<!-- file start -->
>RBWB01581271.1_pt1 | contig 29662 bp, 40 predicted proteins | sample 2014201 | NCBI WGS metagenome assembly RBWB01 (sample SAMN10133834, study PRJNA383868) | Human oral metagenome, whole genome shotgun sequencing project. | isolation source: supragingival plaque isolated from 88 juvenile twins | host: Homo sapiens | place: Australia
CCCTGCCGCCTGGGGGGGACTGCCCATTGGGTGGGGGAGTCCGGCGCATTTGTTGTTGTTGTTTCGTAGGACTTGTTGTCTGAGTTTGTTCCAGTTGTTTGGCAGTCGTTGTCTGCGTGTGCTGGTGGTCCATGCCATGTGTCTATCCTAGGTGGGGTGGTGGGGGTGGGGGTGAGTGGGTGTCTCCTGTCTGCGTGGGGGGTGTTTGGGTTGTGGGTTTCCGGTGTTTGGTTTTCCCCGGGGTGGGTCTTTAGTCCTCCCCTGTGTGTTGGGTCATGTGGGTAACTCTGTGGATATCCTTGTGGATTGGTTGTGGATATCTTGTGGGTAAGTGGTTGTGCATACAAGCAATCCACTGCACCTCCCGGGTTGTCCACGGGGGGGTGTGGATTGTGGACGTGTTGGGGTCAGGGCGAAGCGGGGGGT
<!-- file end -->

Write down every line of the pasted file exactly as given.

>RBWB01581271.1_pt1 | contig 29662 bp, 40 predicted proteins | sample 2014201 | NCBI WGS metagenome assembly RBWB01 (sample SAMN10133834, study PRJNA383868) | Human oral metagenome, whole genome shotgun sequencing project. | isolation source: supragingival plaque isolated from 88 juvenile twins | host: Homo sapiens | place: Australia
CCCTGCCGCCTGGGGGGGACTGCCCATTGGGTGGGGGAGTCCGGCGCATTTGTTGTTGTTGTTTCGTAGGACTTGTTGTCTGAGTTTGTTCCAGTTGTTTGGCAGTCGTTGTCTGCGTGTGCTGGTGGTCCATGCCATGTGTCTATCCTAGGTGGGGTGGTGGGGGTGGGGGTGAGTGGGTGTCTCCTGTCTGCGTGGGGGGTGTTTGGGTTGTGGGTTTCCGGTGTTTGGTTTTCCCCGGGGTGGGTCTTTAGTCCTCCCCTGTGTGTTGGGTCATGTGGGTAACTCTGTGGATATCCTTGTGGATTGGTTGTGGATATCTTGTGGGTAAGTGGTTGTGCATACAAGCAATCCACTGCACCTCCCGGGTTGTCCACGGGGGGGTGTGGATTGTGGACGTGTTGGGGTCAGGGCGAAGCGGGGGGT